Paula Rego @ Scottish National Gallery of Modern Art

Paula Rego distils well-known stories and social issues into surprising and charged portraits

Article by Adam Benmakhlouf | 10 Feb 2020
  • Paula Rego

Narrative intrigue and political urgency form a dual momentum for the six-room survey of Paula Rego's paintings in Modern Two.

In Room One, Rego’s Pop-inspired abstract collages riotously obscure references to the oppressive political circumstances in Portugal at the time. Disorganised, violent and menacing, Centaur (1964) has as its centre an inverse of the titular mythical creature: a bloodied-looking human body and bull's head surrounded by abstract cartoonish characters, poised to attack.

Over the following decades and the next room, Rego's work becomes weightily figurative, laden with knobbly flesh, broad-limbed women, and at times a claustrophobic sense of psychological tension. See Rego's Abortion paintings (1998-9), complex windows into the unofficial medical set-ups necessitated by conservative law. They were made to furnish the debate surrounding the 1998 referendum on abortion in Portugal. Rego's figures are often in uncomfortable poses or curled in pain, staring with an implacable vulnerability. She renders their forms robustly, in dense accumulations of pastel or brush marks.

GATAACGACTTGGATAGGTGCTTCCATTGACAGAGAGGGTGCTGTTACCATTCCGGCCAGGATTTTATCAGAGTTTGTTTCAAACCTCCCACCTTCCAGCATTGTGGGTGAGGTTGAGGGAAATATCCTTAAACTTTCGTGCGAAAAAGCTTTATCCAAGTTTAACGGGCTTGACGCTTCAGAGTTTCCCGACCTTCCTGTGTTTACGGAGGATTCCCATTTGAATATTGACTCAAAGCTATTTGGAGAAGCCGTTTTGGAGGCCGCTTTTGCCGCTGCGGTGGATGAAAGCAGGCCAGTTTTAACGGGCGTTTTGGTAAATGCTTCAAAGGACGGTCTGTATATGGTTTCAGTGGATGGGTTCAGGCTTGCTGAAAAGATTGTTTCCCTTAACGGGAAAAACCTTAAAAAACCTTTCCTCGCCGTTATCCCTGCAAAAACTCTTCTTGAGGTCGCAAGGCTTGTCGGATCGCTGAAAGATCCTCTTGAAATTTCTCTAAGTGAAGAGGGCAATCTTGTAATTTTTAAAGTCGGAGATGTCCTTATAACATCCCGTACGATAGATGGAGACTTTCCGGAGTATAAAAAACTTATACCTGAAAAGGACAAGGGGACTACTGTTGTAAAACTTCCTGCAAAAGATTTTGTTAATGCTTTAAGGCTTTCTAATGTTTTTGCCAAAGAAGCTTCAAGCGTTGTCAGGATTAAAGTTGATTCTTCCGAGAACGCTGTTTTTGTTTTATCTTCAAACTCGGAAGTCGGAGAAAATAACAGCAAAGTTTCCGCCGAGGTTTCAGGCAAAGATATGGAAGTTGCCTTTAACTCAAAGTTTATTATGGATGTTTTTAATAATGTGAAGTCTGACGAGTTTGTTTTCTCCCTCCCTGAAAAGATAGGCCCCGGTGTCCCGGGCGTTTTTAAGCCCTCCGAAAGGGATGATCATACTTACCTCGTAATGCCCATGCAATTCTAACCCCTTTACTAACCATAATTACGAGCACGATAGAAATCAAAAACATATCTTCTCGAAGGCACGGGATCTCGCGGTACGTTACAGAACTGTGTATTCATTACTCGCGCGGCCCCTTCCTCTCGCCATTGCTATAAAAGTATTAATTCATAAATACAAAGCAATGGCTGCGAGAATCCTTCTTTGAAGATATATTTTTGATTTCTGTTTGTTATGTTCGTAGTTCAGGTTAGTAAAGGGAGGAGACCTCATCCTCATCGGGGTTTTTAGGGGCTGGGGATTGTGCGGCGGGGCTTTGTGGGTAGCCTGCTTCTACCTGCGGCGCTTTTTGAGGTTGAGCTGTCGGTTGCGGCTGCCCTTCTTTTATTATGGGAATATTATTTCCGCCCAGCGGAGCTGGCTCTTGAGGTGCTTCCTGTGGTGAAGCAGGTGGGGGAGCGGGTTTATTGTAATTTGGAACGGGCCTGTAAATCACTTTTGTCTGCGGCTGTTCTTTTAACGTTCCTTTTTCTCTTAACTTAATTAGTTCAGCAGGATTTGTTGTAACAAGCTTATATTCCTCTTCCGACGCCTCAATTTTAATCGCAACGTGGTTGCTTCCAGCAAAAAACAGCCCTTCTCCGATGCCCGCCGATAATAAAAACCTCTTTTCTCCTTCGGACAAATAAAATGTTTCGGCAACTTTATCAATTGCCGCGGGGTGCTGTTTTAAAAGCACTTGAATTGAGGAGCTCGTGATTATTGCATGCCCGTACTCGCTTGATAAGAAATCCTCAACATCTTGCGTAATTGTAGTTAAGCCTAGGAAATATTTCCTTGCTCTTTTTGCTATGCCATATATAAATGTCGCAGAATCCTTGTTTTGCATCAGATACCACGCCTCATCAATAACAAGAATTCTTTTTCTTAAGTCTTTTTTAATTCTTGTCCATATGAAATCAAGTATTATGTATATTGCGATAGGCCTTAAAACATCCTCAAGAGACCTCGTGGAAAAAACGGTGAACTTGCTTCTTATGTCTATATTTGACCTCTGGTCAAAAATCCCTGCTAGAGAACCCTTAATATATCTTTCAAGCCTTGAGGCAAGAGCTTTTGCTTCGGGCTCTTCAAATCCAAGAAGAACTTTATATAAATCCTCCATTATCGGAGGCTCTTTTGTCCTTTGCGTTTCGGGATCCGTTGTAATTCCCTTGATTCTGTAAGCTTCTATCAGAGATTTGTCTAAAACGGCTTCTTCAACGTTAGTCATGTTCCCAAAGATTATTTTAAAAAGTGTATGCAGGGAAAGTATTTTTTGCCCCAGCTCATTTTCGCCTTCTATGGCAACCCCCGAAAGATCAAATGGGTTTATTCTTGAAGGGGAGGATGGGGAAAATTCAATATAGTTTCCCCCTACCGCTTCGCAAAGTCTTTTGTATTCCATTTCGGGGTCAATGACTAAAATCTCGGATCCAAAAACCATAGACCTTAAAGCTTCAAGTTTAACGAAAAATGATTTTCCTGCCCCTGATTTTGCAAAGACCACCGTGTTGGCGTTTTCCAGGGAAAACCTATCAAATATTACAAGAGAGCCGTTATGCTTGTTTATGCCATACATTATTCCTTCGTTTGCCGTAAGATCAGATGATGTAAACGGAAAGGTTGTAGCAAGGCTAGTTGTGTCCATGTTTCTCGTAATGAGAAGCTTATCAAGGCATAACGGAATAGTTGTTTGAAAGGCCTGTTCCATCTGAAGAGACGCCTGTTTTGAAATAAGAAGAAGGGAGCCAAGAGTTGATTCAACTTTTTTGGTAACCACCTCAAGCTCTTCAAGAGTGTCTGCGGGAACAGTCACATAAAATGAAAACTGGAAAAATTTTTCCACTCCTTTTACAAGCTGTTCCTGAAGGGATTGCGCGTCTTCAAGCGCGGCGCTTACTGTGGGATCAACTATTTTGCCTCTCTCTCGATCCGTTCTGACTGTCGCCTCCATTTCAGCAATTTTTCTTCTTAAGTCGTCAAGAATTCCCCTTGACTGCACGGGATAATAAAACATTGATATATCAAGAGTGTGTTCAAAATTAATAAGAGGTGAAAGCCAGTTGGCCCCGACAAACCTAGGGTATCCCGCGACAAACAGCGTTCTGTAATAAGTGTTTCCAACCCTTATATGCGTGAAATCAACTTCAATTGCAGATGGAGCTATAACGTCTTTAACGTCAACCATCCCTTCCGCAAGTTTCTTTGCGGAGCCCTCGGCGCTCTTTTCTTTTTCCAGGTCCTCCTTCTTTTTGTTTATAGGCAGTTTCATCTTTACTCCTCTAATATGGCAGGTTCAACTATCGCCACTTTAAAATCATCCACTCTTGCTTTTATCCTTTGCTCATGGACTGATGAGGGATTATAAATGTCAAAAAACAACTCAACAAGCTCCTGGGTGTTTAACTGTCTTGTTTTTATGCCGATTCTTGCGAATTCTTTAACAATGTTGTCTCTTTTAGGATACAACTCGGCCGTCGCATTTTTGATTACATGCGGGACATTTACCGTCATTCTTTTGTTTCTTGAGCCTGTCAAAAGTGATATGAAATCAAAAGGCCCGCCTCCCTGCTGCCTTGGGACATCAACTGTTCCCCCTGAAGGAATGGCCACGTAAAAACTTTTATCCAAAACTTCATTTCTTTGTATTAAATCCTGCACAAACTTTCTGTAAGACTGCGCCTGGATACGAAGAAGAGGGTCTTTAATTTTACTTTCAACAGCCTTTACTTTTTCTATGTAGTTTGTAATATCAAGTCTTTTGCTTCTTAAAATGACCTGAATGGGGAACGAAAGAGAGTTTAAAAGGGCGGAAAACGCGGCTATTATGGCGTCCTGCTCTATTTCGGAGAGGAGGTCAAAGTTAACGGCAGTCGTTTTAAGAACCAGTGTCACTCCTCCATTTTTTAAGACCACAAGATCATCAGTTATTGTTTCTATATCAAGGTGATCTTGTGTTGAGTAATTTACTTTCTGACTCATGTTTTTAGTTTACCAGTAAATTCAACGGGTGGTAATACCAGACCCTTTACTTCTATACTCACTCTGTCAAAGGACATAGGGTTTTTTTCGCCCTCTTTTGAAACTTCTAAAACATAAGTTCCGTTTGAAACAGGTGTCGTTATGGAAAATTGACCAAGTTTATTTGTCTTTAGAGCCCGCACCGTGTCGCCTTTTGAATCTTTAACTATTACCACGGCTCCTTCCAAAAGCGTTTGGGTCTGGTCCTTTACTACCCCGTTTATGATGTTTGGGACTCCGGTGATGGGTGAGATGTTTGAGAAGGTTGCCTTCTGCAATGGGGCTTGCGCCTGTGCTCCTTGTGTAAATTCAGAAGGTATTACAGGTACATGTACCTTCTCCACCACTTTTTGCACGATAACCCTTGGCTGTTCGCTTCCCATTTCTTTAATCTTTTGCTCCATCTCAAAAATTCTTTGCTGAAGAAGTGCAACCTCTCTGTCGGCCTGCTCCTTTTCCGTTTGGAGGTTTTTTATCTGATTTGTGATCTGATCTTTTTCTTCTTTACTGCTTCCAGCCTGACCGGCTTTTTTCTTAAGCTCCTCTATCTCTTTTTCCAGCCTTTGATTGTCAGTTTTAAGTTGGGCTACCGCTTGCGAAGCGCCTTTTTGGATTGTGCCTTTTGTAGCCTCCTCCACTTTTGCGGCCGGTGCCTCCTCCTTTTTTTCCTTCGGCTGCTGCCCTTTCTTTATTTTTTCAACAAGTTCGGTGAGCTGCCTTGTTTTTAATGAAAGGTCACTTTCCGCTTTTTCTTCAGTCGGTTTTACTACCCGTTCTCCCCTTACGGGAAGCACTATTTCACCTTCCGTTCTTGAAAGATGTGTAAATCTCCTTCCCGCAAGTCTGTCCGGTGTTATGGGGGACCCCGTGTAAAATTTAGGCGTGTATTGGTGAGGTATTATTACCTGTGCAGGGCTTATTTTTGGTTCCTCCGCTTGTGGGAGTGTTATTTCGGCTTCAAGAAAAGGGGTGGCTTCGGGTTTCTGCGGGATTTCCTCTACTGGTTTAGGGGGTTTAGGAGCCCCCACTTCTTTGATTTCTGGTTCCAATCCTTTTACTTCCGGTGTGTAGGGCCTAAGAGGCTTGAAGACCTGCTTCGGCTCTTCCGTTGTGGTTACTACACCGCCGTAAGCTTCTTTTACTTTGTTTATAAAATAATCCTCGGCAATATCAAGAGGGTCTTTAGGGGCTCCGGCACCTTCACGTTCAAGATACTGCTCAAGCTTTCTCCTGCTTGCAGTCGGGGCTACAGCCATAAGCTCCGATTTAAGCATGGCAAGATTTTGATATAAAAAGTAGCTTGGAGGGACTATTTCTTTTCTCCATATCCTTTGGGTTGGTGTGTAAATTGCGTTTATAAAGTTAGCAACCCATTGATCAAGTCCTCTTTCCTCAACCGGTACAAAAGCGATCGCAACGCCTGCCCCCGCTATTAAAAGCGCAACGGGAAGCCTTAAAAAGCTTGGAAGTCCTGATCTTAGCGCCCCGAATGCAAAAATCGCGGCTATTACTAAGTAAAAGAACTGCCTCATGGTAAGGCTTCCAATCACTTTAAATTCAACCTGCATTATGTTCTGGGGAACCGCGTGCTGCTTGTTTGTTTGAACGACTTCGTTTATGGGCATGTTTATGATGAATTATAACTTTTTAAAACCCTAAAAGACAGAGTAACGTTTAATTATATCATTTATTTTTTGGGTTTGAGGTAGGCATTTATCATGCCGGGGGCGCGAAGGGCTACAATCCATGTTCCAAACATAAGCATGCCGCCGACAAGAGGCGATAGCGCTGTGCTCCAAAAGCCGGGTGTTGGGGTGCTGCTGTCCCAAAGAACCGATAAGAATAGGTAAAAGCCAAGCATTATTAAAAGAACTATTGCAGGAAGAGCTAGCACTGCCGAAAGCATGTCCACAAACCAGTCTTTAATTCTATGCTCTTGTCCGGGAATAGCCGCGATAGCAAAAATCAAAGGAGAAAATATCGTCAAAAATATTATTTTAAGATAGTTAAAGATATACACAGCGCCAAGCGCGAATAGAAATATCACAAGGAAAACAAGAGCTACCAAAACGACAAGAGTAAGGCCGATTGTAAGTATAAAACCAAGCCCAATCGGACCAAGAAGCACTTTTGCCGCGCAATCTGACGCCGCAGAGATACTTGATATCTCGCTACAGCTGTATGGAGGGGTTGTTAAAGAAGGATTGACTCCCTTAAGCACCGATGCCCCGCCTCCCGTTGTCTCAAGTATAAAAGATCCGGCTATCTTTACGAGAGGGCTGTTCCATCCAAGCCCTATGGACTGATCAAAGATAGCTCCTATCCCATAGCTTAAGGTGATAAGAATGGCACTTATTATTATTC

Other works engage more literary references, like Snow White in which a sly-faced woman inspects the underwear of her infant daughter dressed in a Disney Snow White costume. The girl’s craggy and wisened face is an acutely disturbing visual of a childhood ruined by parental abuse – a theme that continues in the Female Genital Mutilation (2009) sequence.

Rego is clear that she isn't interested in showing 'blood, gore or anything to sicken'. Nevetheless, at their most effective the images are cut across by, and look out into the gallery with the figures’ hate-filled glances like in The Maids (1987), the Abortion series’ defiant gazes or the miserably resolute staring of her Dog Women series. Through careful observation and classically informed technique, each of Rego’s works is a singular and synecdochal encounter with well-known myths, stories or political situations.

Paula Rego: Obedience and Defiance, Scottish National Gallery Of Modern Art (Modern Two), Edinburgh, until Sun 19 Apr, £6.50-11.50